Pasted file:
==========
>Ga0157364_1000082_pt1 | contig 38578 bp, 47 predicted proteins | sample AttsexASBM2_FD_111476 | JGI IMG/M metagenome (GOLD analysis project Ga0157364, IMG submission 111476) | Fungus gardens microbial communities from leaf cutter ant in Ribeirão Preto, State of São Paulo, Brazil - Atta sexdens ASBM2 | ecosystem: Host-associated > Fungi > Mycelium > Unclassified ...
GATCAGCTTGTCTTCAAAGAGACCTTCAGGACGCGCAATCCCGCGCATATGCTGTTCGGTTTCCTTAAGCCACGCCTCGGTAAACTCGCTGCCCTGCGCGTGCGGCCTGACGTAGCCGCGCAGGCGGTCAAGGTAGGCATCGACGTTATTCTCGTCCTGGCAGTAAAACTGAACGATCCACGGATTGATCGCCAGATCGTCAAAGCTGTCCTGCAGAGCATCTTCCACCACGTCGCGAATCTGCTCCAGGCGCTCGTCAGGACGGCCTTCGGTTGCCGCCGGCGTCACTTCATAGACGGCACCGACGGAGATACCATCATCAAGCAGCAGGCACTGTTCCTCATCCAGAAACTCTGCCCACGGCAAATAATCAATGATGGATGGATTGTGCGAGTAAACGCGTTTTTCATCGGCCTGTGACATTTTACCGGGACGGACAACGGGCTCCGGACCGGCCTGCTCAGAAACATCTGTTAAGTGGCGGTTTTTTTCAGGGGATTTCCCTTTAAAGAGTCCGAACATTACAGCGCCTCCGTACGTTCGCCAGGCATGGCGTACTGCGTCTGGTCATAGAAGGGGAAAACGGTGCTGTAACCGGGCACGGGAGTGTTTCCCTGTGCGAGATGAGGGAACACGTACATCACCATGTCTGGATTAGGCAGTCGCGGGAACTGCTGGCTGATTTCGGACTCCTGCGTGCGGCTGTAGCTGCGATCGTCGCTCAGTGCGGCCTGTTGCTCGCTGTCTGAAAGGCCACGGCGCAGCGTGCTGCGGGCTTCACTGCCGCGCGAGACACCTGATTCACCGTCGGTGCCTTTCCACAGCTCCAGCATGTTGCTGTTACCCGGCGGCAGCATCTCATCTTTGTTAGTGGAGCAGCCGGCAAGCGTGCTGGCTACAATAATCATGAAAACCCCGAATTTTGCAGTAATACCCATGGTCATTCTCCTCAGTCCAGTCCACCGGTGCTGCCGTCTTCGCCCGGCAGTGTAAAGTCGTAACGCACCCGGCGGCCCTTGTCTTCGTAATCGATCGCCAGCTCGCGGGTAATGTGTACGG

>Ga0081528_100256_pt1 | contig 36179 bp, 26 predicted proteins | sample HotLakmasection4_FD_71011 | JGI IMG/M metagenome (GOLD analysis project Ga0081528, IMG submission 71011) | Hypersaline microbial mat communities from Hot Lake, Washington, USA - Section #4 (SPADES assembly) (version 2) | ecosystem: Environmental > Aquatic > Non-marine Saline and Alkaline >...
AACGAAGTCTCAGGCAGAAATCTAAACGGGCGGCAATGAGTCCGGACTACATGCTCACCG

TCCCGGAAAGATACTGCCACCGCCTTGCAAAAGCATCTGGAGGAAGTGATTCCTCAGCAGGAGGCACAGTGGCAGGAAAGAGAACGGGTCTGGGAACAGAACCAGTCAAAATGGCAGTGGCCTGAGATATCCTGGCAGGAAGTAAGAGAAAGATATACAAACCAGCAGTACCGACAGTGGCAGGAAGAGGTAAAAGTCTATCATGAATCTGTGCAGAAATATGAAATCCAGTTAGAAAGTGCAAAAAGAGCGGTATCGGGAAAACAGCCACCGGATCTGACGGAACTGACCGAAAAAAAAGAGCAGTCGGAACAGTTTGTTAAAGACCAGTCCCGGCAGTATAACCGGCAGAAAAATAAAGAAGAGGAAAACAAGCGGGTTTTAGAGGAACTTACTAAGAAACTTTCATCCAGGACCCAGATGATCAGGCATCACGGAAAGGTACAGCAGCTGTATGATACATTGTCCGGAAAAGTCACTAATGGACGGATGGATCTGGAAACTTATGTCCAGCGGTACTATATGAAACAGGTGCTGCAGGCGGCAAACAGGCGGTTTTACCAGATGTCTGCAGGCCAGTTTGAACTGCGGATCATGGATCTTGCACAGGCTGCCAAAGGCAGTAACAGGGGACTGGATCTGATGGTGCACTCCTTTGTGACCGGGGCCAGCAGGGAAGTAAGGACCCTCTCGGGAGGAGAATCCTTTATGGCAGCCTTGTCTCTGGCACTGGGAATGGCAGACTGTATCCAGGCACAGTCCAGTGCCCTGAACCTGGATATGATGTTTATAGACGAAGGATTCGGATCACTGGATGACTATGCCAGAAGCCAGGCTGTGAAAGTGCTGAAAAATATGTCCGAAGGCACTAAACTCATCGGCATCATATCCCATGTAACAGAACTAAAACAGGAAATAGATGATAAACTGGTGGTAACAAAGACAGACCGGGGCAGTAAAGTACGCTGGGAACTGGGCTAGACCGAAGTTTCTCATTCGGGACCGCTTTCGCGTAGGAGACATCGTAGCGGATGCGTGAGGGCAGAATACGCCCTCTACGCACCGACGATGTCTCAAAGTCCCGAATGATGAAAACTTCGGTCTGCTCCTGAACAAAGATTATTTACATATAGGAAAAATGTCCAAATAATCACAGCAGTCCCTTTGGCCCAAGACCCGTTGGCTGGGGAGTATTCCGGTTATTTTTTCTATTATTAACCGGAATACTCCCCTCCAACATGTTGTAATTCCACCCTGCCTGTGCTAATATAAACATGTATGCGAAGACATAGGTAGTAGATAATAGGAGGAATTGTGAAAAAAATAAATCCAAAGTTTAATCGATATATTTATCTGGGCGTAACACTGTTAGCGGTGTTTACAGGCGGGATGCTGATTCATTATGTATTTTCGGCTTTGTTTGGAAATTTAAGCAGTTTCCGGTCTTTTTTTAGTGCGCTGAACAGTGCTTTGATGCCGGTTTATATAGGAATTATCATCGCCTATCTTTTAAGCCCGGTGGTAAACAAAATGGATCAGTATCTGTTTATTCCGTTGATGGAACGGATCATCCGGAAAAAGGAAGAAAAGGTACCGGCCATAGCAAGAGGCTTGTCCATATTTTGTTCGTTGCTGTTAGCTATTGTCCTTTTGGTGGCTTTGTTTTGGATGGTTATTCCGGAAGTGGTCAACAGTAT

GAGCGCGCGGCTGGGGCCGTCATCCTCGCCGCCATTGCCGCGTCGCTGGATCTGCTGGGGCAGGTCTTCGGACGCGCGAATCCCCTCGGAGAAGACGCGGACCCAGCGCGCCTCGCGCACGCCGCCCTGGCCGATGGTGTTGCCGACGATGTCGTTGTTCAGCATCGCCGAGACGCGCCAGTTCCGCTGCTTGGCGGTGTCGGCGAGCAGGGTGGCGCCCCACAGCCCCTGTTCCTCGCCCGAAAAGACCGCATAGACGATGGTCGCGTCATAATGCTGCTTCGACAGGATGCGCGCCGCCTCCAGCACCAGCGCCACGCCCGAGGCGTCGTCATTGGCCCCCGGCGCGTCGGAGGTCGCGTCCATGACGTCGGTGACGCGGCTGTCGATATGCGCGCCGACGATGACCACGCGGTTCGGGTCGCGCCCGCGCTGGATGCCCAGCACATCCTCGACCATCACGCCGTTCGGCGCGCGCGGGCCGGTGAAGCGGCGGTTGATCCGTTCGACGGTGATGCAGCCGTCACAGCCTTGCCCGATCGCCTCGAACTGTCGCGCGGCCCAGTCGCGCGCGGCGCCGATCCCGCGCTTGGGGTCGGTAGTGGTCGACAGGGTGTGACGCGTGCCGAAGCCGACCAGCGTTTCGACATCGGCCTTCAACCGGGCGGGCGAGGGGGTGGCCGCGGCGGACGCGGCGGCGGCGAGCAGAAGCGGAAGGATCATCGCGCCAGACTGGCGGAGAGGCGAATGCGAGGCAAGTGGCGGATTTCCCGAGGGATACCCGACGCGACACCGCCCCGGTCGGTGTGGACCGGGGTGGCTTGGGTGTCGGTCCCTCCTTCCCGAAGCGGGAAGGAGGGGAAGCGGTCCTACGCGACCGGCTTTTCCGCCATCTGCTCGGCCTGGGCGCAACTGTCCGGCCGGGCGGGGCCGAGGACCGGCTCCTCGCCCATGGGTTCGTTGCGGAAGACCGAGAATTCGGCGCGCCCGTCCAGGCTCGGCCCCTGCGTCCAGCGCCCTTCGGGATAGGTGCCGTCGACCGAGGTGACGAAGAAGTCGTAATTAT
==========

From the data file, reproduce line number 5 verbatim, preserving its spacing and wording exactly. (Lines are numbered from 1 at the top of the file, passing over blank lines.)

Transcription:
TCCCGGAAAGATACTGCCACCGCCTTGCAAAAGCATCTGGAGGAAGTGATTCCTCAGCAGGAGGCACAGTGGCAGGAAAGAGAACGGGTCTGGGAACAGAACCAGTCAAAATGGCAGTGGCCTGAGATATCCTGGCAGGAAGTAAGAGAAAGATATACAAACCAGCAGTACCGACAGTGGCAGGAAGAGGTAAAAGTCTATCATGAATCTGTGCAGAAATATGAAATCCAGTTAGAAAGTGCAAAAAGAGCGGTATCGGGAAAACAGCCACCGGATCTGACGGAACTGACCGAAAAAAAAGAGCAGTCGGAACAGTTTGTTAAAGACCAGTCCCGGCAGTATAACCGGCAGAAAAATAAAGAAGAGGAAAACAAGCGGGTTTTAGAGGAACTTACTAAGAAACTTTCATCCAGGACCCAGATGATCAGGCATCACGGAAAGGTACAGCAGCTGTATGATACATTGTCCGGAAAAGTCACTAATGGACGGATGGATCTGGAAACTTATGTCCAGCGGTACTATATGAAACAGGTGCTGCAGGCGGCAAACAGGCGGTTTTACCAGATGTCTGCAGGCCAGTTTGAACTGCGGATCATGGATCTTGCACAGGCTGCCAAAGGCAGTAACAGGGGACTGGATCTGATGGTGCACTCCTTTGTGACCGGGGCCAGCAGGGAAGTAAGGACCCTCTCGGGAGGAGAATCCTTTATGGCAGCCTTGTCTCTGGCACTGGGAATGGCAGACTGTATCCAGGCACAGTCCAGTGCCCTGAACCTGGATATGATGTTTATAGACGAAGGATTCGGATCACTGGATGACTATGCCAGAAGCCAGGCTGTGAAAGTGCTGAAAAATATGTCCGAAGGCACTAAACTCATCGGCATCATATCCCATGTAACAGAACTAAAACAGGAAATAGATGATAAACTGGTGGTAACAAAGACAGACCGGGGCAGTAAAGTACGCTGGGAACTGGGCTAGACCGAAGTTTCTCATTCGGGACCGCTTTCGCGTAGGAGACATCGTAGCGGATGCGTGAGGGCAGAATACGCCCTCTACGCACCGACGATGTCTCAAAGTCCCGAATGATGAAAACTTCGGTCTGCTCCTGAACAAAGATTATTTACATATAGGAAAAATGTCCAAATAATCACAGCAGTCCCTTTGGCCCAAGACCCGTTGGCTGGGGAGTATTCCGGTTATTTTTTCTATTATTAACCGGAATACTCCCCTCCAACATGTTGTAATTCCACCCTGCCTGTGCTAATATAAACATGTATGCGAAGACATAGGTAGTAGATAATAGGAGGAATTGTGAAAAAAATAAATCCAAAGTTTAATCGATATATTTATCTGGGCGTAACACTGTTAGCGGTGTTTACAGGCGGGATGCTGATTCATTATGTATTTTCGGCTTTGTTTGGAAATTTAAGCAGTTTCCGGTCTTTTTTTAGTGCGCTGAACAGTGCTTTGATGCCGGTTTATATAGGAATTATCATCGCCTATCTTTTAAGCCCGGTGGTAAACAAAATGGATCAGTATCTGTTTATTCCGTTGATGGAACGGATCATCCGGAAAAAGGAAGAAAAGGTACCGGCCATAGCAAGAGGCTTGTCCATATTTTGTTCGTTGCTGTTAGCTATTGTCCTTTTGGTGGCTTTGTTTTGGATGGTTATTCCGGAAGTGGTCAACAGTAT